I consider myself one of the New Age, tree-hugging hippies mentioned in the above book, but I’m also grounded in my upbringing as the son of an electrical lineman and school teacher in small-town Ohio. I believe in the spiritual principles of giving and receiving as I incorporate social media into my personal and professional lives, but I’m also big on the strategic process — research, planning, implementation and evaluation. There’s got to be a method behind the madness!
That’s why I really liked No Bullshit Social Media: The All-Business, No-Hype Guide to Social Media Marketing by Jason Falls and Erik Deckers. Unlike the books written several years back selling people on the value of social media marketing as a concept, this writing gives specific methods and tools for getting the job done. It provides case studies — solid examples you can wrap your mind around.
Falls and Deckers dive deeply into the seven things social media marketing does for your business:
* Enhance branding and awareness
* Protect brand reputation
* Enhance public relations
* Build community
* Enhance customer service
* Facilitate research and development
* Drive leads and sales
This paragraph on the jacket gives a great summary: “Stop hiding from social media — or treating it as if it’s a playground. Start using it strategically. Identify specific, actionable goals. Apply business discipline and proven best practices. Stop fearing risks. Start mitigating them. Measure performance. Get results. You can. This book shows you how.”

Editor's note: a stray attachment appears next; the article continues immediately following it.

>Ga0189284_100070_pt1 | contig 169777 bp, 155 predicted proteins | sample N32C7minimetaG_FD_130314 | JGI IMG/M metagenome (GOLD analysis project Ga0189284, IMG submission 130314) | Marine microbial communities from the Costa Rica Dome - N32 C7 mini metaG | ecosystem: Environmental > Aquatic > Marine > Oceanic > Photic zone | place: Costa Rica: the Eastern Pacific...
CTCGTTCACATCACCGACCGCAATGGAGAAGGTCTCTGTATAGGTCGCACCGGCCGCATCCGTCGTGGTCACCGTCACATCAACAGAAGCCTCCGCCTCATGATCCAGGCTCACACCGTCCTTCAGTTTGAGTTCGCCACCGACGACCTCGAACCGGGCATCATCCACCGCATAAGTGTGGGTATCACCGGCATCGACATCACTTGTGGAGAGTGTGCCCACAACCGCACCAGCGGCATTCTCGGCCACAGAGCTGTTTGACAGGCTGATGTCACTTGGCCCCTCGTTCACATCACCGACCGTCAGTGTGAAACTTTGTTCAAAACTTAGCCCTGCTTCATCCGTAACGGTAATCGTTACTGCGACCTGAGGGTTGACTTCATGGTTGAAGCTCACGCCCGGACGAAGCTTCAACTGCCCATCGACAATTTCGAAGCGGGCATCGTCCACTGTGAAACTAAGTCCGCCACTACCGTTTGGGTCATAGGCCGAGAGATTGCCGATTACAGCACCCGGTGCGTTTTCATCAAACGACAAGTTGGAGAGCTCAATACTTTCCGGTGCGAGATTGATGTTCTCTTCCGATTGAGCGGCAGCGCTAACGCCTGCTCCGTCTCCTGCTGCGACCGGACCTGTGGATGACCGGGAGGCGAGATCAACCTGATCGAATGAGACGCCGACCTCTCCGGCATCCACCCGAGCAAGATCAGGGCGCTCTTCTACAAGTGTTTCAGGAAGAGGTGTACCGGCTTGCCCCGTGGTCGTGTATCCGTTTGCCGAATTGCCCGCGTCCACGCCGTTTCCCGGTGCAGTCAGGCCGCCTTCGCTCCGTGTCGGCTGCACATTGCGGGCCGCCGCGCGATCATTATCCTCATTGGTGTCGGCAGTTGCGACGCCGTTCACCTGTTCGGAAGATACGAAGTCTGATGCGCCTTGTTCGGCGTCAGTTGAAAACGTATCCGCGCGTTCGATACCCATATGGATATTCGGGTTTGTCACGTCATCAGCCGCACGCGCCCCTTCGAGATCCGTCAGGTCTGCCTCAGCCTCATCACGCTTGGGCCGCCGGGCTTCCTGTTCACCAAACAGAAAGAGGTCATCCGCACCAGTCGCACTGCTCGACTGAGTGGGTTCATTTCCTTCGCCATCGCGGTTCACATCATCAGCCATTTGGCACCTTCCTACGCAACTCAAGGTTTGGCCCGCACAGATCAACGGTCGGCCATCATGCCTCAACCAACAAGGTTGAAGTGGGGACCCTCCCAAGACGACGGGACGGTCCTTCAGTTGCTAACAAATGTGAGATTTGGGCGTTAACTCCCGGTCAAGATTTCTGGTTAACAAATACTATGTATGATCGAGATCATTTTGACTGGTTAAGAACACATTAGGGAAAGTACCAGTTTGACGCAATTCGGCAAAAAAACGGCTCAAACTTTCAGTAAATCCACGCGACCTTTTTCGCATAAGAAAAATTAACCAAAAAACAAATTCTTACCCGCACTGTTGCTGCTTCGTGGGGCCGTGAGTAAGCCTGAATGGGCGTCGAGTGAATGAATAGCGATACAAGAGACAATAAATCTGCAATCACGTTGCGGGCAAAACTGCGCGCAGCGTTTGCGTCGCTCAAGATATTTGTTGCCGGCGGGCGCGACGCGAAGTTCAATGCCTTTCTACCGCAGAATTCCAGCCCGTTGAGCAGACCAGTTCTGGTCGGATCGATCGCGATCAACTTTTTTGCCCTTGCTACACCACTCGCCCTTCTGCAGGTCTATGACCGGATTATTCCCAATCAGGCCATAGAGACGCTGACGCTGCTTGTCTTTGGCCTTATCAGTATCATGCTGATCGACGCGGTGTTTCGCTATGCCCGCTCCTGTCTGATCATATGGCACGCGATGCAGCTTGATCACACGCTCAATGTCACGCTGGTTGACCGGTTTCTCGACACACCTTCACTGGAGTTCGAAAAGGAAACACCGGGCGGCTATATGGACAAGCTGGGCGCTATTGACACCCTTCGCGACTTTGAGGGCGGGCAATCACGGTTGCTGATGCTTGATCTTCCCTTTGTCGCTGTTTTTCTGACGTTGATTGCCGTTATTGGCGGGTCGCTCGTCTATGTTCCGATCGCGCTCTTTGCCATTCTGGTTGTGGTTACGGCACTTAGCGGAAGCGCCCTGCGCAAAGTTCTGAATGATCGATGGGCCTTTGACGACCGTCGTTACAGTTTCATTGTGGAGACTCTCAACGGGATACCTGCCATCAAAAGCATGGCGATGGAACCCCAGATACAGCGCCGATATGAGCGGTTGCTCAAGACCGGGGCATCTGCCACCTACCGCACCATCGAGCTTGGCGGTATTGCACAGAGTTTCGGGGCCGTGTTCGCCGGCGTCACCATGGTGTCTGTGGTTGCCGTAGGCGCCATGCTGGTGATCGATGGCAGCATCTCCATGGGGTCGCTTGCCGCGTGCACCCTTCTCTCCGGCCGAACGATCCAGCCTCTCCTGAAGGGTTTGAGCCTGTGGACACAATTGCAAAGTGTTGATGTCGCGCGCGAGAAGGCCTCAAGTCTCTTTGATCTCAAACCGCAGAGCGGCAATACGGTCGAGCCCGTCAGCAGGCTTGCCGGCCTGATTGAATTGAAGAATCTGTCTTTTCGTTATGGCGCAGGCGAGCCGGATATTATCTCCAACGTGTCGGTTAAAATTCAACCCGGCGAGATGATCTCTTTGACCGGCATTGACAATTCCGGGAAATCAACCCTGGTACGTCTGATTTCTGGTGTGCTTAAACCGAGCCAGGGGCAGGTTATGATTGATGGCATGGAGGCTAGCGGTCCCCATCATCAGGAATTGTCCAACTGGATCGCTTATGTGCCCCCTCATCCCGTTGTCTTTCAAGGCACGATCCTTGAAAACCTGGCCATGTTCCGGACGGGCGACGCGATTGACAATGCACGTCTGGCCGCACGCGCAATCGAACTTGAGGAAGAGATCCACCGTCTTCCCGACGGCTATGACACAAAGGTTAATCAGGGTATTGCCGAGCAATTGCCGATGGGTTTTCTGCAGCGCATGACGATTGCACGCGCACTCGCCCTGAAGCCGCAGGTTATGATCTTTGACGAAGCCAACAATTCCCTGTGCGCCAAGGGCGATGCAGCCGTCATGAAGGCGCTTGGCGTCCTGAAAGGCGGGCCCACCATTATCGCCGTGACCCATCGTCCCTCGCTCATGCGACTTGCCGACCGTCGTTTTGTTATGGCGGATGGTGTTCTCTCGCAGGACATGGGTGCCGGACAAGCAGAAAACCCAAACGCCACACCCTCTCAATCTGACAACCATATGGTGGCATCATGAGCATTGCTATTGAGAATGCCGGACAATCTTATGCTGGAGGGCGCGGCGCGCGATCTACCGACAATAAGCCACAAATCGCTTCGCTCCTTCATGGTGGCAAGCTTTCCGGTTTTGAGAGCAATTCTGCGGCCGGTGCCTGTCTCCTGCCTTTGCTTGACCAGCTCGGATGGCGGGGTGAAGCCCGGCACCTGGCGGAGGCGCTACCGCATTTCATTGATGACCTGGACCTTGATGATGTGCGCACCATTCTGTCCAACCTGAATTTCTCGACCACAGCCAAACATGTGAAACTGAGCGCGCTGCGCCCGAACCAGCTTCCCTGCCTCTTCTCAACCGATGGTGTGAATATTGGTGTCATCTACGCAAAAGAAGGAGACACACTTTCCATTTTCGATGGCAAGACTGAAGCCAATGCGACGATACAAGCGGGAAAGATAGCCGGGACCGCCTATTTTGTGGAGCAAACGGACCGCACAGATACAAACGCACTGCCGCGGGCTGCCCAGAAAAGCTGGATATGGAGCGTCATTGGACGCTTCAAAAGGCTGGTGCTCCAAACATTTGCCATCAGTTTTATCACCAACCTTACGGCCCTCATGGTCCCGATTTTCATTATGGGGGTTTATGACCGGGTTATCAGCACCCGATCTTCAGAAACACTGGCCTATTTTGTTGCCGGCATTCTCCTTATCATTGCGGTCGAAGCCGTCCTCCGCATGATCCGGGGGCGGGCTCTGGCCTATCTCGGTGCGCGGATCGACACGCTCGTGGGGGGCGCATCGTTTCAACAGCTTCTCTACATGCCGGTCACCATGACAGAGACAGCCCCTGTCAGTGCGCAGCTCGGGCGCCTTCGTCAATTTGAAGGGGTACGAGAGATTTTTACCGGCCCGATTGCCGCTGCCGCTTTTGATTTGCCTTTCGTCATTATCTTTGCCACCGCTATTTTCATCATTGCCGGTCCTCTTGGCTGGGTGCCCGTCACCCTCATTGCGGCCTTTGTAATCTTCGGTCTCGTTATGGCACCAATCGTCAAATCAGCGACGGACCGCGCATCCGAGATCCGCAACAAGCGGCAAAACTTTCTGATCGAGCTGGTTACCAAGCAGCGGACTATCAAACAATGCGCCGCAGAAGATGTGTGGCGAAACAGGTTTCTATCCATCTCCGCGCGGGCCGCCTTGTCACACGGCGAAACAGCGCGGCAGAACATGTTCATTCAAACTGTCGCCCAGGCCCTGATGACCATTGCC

OK, now time for my tree-hugger, hippie side. I found this book through a set of circumstances I couldn’t have planned.
A friend gave me a Barnes & Noble gift card for Christmas, so the family went to a bookstore for the first time in a while. (We’re Amazon people now, especially since I got a Fire.) I intended to get a book about innovation or perhaps travel — in advance of a trip planned to Oregon and Washington next summer — but this one caught my eye, as well as another on a similar topic.